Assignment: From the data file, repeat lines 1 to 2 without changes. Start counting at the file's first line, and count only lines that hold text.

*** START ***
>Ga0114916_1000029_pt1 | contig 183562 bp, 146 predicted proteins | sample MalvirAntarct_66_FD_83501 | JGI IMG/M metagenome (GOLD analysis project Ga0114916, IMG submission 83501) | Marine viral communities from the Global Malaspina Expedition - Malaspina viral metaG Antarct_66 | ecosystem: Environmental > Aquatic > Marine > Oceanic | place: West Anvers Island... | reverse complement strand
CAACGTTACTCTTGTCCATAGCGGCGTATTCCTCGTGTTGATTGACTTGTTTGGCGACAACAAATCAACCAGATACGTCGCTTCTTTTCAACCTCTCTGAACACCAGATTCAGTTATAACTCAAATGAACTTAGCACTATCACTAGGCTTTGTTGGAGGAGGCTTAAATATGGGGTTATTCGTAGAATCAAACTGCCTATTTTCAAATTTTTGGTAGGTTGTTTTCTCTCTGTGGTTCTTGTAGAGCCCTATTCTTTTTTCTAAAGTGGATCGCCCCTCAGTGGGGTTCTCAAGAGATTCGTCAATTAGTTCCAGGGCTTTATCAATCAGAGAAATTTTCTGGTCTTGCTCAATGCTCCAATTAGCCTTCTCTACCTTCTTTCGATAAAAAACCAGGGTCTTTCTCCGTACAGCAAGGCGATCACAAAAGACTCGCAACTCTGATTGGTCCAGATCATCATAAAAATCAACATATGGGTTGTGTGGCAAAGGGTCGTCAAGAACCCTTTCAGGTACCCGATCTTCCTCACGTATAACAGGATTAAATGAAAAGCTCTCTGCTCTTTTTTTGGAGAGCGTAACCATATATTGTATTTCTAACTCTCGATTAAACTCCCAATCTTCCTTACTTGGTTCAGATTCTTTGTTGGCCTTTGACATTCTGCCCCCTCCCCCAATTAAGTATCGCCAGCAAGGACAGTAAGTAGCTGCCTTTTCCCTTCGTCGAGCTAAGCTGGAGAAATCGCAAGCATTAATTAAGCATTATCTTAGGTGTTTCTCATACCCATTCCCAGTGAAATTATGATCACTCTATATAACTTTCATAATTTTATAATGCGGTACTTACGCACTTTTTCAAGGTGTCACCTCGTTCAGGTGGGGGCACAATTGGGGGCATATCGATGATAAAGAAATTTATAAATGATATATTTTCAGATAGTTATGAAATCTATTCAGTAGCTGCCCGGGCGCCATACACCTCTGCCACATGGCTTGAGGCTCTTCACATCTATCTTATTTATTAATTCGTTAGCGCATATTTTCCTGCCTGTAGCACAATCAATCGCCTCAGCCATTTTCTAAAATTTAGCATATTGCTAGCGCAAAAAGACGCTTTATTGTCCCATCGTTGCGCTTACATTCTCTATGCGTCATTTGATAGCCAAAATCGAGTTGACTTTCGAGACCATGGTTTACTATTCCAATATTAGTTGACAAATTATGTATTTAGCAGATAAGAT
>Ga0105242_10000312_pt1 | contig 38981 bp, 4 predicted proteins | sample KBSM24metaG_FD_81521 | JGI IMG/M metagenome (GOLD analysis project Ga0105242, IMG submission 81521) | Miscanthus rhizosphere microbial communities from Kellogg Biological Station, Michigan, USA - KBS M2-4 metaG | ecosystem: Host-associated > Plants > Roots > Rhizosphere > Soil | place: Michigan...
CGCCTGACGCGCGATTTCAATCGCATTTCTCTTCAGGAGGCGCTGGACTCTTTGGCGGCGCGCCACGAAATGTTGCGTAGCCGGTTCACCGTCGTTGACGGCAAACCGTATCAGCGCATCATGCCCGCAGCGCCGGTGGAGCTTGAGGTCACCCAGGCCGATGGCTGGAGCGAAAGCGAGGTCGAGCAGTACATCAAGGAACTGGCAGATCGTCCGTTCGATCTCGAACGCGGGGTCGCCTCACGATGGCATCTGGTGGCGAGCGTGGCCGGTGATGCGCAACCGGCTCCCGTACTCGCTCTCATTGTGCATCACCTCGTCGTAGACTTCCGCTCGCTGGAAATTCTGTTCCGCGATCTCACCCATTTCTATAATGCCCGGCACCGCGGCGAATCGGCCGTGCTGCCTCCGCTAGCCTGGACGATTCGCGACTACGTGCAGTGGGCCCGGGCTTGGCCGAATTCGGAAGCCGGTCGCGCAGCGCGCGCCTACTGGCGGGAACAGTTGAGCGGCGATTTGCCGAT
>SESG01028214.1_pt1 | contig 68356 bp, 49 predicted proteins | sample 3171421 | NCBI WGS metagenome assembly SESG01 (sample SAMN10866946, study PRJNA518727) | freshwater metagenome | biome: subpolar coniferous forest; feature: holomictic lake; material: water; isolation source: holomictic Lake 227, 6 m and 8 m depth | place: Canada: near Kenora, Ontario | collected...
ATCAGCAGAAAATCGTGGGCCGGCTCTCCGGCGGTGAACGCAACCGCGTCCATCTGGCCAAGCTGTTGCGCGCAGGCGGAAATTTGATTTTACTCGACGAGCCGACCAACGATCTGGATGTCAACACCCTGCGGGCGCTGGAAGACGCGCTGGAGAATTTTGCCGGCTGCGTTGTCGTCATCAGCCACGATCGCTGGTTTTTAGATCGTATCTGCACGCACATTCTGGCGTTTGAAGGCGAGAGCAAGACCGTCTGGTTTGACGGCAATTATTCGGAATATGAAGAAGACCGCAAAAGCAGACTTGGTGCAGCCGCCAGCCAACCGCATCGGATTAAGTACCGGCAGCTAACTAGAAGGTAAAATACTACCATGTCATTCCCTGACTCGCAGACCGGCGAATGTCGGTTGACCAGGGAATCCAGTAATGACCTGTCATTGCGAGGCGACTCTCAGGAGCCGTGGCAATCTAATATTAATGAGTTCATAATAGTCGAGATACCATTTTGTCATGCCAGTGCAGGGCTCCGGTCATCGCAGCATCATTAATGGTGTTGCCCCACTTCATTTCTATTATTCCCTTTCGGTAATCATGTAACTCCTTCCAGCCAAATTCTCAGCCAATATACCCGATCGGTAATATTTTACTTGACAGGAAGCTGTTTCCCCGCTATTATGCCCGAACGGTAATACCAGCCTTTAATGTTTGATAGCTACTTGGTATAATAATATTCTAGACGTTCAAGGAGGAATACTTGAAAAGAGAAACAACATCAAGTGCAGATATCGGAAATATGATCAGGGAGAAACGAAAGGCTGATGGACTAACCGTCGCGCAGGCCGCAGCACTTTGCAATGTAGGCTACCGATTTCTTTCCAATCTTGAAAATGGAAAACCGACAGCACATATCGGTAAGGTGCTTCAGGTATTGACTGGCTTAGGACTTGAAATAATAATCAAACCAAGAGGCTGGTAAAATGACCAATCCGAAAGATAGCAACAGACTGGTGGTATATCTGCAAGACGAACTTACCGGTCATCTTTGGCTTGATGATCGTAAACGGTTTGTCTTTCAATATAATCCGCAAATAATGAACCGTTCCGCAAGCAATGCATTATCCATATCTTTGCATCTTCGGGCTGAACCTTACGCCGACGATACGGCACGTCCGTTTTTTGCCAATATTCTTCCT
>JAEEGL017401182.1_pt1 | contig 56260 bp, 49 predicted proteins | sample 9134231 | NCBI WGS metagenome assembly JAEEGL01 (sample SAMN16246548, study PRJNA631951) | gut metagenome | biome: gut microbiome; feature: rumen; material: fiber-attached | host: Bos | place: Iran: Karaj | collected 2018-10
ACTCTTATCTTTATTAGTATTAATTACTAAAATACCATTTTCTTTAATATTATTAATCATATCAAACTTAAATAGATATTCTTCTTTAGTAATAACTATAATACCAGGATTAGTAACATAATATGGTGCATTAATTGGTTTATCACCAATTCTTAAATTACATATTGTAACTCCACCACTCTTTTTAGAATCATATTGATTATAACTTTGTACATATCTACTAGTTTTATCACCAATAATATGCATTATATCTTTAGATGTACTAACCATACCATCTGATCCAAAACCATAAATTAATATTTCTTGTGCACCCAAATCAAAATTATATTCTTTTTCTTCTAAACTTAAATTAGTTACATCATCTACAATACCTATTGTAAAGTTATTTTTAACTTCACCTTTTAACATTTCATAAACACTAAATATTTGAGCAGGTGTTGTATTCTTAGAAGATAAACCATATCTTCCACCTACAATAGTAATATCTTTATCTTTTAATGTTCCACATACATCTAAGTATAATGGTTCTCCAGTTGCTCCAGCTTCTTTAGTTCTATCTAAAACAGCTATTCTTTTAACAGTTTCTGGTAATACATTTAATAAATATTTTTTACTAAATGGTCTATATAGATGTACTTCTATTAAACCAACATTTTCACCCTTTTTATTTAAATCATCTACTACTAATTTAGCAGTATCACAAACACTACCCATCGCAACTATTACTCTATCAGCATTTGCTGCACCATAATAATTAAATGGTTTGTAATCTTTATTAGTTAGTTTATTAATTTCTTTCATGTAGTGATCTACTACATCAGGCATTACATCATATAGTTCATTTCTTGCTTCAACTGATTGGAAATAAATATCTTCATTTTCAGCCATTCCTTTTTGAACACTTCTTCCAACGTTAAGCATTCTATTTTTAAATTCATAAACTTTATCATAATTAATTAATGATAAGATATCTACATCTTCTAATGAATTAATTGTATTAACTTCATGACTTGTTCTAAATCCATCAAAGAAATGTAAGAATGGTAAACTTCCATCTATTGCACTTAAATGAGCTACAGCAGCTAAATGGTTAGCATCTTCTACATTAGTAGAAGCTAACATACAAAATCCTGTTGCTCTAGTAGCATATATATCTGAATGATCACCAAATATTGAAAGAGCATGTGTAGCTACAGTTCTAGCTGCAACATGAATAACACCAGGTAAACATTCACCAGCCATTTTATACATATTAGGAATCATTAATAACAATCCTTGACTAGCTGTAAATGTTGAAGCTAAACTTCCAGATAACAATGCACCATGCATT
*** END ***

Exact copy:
>Ga0114916_1000029_pt1 | contig 183562 bp, 146 predicted proteins | sample MalvirAntarct_66_FD_83501 | JGI IMG/M metagenome (GOLD analysis project Ga0114916, IMG submission 83501) | Marine viral communities from the Global Malaspina Expedition - Malaspina viral metaG Antarct_66 | ecosystem: Environmental > Aquatic > Marine > Oceanic | place: West Anvers Island... | reverse complement strand
CAACGTTACTCTTGTCCATAGCGGCGTATTCCTCGTGTTGATTGACTTGTTTGGCGACAACAAATCAACCAGATACGTCGCTTCTTTTCAACCTCTCTGAACACCAGATTCAGTTATAACTCAAATGAACTTAGCACTATCACTAGGCTTTGTTGGAGGAGGCTTAAATATGGGGTTATTCGTAGAATCAAACTGCCTATTTTCAAATTTTTGGTAGGTTGTTTTCTCTCTGTGGTTCTTGTAGAGCCCTATTCTTTTTTCTAAAGTGGATCGCCCCTCAGTGGGGTTCTCAAGAGATTCGTCAATTAGTTCCAGGGCTTTATCAATCAGAGAAATTTTCTGGTCTTGCTCAATGCTCCAATTAGCCTTCTCTACCTTCTTTCGATAAAAAACCAGGGTCTTTCTCCGTACAGCAAGGCGATCACAAAAGACTCGCAACTCTGATTGGTCCAGATCATCATAAAAATCAACATATGGGTTGTGTGGCAAAGGGTCGTCAAGAACCCTTTCAGGTACCCGATCTTCCTCACGTATAACAGGATTAAATGAAAAGCTCTCTGCTCTTTTTTTGGAGAGCGTAACCATATATTGTATTTCTAACTCTCGATTAAACTCCCAATCTTCCTTACTTGGTTCAGATTCTTTGTTGGCCTTTGACATTCTGCCCCCTCCCCCAATTAAGTATCGCCAGCAAGGACAGTAAGTAGCTGCCTTTTCCCTTCGTCGAGCTAAGCTGGAGAAATCGCAAGCATTAATTAAGCATTATCTTAGGTGTTTCTCATACCCATTCCCAGTGAAATTATGATCACTCTATATAACTTTCATAATTTTATAATGCGGTACTTACGCACTTTTTCAAGGTGTCACCTCGTTCAGGTGGGGGCACAATTGGGGGCATATCGATGATAAAGAAATTTATAAATGATATATTTTCAGATAGTTATGAAATCTATTCAGTAGCTGCCCGGGCGCCATACACCTCTGCCACATGGCTTGAGGCTCTTCACATCTATCTTATTTATTAATTCGTTAGCGCATATTTTCCTGCCTGTAGCACAATCAATCGCCTCAGCCATTTTCTAAAATTTAGCATATTGCTAGCGCAAAAAGACGCTTTATTGTCCCATCGTTGCGCTTACATTCTCTATGCGTCATTTGATAGCCAAAATCGAGTTGACTTTCGAGACCATGGTTTACTATTCCAATATTAGTTGACAAATTATGTATTTAGCAGATAAGAT